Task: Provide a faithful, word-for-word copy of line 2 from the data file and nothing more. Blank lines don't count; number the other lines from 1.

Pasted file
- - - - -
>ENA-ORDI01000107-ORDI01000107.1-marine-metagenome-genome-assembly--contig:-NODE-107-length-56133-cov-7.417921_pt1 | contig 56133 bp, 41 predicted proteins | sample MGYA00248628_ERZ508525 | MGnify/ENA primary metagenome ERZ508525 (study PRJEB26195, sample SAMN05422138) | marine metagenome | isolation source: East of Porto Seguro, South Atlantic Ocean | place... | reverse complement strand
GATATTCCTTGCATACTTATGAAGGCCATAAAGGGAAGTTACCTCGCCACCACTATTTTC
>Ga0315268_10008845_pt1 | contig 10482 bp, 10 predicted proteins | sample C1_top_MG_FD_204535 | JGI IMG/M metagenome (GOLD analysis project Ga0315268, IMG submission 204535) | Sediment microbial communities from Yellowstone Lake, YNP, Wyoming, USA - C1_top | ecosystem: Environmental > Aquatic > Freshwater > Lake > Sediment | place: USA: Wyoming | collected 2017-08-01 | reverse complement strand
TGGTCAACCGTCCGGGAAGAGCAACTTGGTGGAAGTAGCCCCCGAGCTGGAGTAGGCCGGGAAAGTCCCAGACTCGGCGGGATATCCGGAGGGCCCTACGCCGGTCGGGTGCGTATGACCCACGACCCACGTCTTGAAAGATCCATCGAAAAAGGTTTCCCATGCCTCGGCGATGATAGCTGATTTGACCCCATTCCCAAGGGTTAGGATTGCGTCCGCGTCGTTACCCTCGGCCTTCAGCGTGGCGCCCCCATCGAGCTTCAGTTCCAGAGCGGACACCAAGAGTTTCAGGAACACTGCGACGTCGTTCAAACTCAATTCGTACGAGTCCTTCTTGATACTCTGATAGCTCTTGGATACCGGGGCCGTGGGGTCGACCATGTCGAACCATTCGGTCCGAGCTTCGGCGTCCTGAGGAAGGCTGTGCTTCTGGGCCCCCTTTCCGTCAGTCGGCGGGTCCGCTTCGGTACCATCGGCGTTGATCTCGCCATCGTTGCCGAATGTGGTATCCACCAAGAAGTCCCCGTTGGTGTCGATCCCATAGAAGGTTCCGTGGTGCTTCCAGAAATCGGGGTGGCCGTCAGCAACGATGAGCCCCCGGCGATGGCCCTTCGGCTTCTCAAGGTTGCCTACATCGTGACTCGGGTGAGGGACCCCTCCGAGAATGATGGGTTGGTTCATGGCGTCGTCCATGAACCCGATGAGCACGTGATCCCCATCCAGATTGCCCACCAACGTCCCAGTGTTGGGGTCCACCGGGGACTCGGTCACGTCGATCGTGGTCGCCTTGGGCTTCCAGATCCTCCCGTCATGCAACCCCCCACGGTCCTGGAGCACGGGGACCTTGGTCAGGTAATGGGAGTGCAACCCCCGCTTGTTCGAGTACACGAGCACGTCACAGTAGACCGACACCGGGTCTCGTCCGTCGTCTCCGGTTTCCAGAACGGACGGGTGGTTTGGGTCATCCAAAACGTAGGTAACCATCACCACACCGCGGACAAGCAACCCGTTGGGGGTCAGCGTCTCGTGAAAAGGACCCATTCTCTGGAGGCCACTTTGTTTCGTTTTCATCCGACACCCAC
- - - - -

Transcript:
GATATTCCTTGCATACTTATGAAGGCCATAAAGGGAAGTTACCTCGCCACCACTATTTTC